Carnap of course reflects a limited notion of art. Note the contrast Ranciere creates: “At the end of the fifteenth of his Lectures on the Aesthetic Education of Mankind Schiller states a paradox and makes a promise. He declares that ‘Man is only completely human when he plays’, and assures us that this paradox is capable of bearing the whole edifice of the art of the beautiful and of the still more difficult art of living. We could reformulate this thought as follows: there exists a specific sensory experience—the aesthetic—that holds the promise of both a new world of Art and a new life for individuals and community. There are different ways of coming to terms with this statement and its promise…At stake here is not the ‘influence’ of a thinker, but the efficacy of a plot—one that reframes the division of the forms of our experience… This may be summed up in three points. Firstly, the autonomy staged by the aesthetic regime of art is not that of a work of art but of a mode of experience. Secondly, the ‘aesthetic experience’ is one of heterogeneity, such that for the subject of that experience it is also the dismissal of a certain autonomy. Thirdly, the object of that experience is ‘aesthetic’ in so far as it is not—or at least not only—art” (Ranciere 2002: 133, 135). McHugh’s conception of theoreticity and conventionality as conditions of social action (McHugh 1970b) was a perfect anticipation of this conception of the divided subject, oriented to what could be otherwise, suggesting in its way that “each knowledge is accompanied by a certain ignorance and that therefore there is a knowledge which represses and an ignorance which liberates” (Ranciere 2006: 3). In other words, just as the code can be oppressive as we subject ourselves to it mechanically, so our ignorance in relation to whatever must remain ambiguous can be an incentive to thought and action. In this usage the ‘aesthetic’ refers not to art particularly but to a course of action engaging form and quality as if a mode of sensibility or relationship to the world, a mode of experiencing words and actions that best seems to distinguish Peter.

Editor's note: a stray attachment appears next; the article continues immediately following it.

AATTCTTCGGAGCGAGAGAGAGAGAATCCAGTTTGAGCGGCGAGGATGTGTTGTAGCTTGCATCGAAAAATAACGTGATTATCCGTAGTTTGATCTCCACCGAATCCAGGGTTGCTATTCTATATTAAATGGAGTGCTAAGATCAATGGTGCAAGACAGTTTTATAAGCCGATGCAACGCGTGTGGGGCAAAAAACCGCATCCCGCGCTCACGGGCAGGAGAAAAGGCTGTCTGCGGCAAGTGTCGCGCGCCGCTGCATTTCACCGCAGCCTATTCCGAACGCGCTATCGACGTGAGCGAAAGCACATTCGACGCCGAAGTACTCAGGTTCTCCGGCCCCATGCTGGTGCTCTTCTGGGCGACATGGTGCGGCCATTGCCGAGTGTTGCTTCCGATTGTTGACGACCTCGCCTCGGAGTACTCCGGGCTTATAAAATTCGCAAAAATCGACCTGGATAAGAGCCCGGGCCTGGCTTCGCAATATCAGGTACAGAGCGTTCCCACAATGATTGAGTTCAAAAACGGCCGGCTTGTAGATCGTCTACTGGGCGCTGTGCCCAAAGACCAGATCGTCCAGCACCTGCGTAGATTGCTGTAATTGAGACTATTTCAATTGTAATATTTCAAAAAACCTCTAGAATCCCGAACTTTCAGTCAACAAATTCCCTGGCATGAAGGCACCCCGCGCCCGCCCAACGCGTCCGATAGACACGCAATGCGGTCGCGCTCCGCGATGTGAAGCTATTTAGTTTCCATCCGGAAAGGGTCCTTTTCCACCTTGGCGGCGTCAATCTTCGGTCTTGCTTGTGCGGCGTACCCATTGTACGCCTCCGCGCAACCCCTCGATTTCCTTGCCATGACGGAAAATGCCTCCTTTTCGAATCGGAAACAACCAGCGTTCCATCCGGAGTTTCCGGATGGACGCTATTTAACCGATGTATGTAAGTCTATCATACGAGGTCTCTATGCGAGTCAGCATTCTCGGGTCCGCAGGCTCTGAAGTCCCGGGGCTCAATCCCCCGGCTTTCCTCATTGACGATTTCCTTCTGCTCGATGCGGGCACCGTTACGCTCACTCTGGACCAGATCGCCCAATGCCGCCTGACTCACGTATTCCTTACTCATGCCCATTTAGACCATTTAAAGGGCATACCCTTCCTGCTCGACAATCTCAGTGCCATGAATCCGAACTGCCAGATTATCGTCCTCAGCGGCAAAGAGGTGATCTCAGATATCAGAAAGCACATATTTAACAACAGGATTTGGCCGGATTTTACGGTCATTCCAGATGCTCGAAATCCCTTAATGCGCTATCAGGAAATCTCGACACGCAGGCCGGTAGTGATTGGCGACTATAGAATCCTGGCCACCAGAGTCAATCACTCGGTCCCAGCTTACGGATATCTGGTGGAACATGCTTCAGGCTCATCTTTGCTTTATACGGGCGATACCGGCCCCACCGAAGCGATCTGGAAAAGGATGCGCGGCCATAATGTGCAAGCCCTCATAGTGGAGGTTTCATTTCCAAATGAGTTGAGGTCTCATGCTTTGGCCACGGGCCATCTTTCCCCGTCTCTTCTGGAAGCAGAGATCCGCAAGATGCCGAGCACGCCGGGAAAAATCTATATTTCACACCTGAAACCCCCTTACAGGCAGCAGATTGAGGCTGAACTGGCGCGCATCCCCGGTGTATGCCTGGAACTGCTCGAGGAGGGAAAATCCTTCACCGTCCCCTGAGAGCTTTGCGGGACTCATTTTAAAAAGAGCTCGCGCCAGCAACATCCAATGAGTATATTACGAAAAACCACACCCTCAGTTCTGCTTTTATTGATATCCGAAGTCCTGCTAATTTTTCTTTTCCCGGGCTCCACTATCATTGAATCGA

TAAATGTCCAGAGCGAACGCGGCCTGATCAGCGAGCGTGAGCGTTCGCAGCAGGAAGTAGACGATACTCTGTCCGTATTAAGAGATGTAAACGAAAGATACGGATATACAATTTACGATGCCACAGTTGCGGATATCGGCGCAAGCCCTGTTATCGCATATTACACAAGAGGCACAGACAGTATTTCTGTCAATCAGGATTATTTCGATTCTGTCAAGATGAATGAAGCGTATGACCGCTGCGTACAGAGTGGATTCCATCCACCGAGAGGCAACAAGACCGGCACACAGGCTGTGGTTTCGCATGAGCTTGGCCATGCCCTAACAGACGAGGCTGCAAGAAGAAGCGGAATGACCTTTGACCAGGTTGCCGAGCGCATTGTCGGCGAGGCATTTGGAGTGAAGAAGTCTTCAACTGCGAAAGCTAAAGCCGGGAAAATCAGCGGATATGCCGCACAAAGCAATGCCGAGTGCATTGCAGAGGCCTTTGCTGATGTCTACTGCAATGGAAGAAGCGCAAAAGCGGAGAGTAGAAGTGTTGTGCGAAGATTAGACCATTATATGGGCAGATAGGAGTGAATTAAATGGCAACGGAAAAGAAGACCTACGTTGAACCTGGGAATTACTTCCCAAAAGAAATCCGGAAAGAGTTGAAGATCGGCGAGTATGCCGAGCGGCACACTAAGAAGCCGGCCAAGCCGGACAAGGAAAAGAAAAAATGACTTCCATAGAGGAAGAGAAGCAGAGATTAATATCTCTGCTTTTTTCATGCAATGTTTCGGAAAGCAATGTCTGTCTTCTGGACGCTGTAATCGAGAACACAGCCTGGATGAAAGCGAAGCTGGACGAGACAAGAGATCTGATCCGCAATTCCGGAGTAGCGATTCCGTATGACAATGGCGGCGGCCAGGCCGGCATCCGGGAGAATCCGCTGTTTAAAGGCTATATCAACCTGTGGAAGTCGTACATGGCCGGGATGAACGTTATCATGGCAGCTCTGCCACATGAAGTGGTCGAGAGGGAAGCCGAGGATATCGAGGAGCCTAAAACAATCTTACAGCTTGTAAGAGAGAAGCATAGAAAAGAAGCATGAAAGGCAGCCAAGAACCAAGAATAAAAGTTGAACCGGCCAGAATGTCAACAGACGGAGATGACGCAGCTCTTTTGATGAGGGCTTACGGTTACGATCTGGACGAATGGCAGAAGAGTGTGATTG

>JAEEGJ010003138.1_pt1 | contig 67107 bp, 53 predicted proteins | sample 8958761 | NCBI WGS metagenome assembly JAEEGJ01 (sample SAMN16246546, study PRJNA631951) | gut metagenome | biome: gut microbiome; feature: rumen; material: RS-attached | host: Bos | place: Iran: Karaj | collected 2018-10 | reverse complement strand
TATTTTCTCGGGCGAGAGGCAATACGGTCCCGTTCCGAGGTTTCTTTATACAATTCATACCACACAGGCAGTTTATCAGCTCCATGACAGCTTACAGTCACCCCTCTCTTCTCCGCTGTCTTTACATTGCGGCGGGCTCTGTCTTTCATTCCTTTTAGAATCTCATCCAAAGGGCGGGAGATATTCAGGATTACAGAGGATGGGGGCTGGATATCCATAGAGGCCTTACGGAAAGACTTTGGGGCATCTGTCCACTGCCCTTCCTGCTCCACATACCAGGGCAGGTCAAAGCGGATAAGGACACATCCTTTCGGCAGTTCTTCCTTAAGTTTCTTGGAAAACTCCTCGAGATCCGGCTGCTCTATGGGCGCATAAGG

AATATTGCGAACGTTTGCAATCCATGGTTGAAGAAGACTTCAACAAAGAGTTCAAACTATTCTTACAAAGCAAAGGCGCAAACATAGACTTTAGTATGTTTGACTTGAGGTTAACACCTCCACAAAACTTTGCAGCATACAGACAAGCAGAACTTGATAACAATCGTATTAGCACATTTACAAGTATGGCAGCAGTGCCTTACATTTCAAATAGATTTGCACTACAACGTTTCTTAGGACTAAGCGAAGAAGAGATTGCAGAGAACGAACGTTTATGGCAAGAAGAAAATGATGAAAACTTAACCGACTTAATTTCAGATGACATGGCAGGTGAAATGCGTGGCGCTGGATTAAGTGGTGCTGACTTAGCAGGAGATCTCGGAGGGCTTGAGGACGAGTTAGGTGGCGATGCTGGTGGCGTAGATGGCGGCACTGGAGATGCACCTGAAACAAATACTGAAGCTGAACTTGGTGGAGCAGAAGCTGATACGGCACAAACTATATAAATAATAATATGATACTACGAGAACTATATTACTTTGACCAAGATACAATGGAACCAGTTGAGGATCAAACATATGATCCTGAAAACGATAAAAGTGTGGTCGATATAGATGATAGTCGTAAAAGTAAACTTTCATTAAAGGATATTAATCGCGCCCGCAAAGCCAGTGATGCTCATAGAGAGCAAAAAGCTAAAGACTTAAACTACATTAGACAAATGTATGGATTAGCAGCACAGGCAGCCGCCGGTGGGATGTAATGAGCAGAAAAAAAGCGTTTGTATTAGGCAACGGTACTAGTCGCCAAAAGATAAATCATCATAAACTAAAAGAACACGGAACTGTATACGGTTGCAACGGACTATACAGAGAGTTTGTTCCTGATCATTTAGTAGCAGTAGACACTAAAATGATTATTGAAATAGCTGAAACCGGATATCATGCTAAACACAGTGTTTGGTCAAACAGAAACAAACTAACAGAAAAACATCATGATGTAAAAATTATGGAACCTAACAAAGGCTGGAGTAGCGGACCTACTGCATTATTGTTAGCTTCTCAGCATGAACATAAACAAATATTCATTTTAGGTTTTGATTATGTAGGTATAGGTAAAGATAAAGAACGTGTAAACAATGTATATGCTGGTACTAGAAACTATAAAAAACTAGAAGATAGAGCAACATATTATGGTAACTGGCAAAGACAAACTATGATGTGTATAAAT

For a Socratic vision of the transference, we can note the vertigo of Socrates evoked by the arguments of others on occasion of his impending death as a kind of consciousness into which one is forced when he cannot muster the necessary aesthetic playfulness towards discussion: “I am in danger of not having a philosophical attitude about this, but like the uneducated, when they engage in argument about anything, give no thought about the truth of the subject of the discussion but are eager that those present will accept the position they have set forth” (Plato 1955: 41). Correlative with the transference the speaker is reduced to resembling the argumentative uneducated who squabble about opinions in an adversarial exchange without the gift of elevation through an Aufheben to disengage from this dispute for the purpose of recovering the common ground or problem to which the differences are a reply. In Hegelian, to overcome the transference is to cancel the opposition while yet preserving the difference.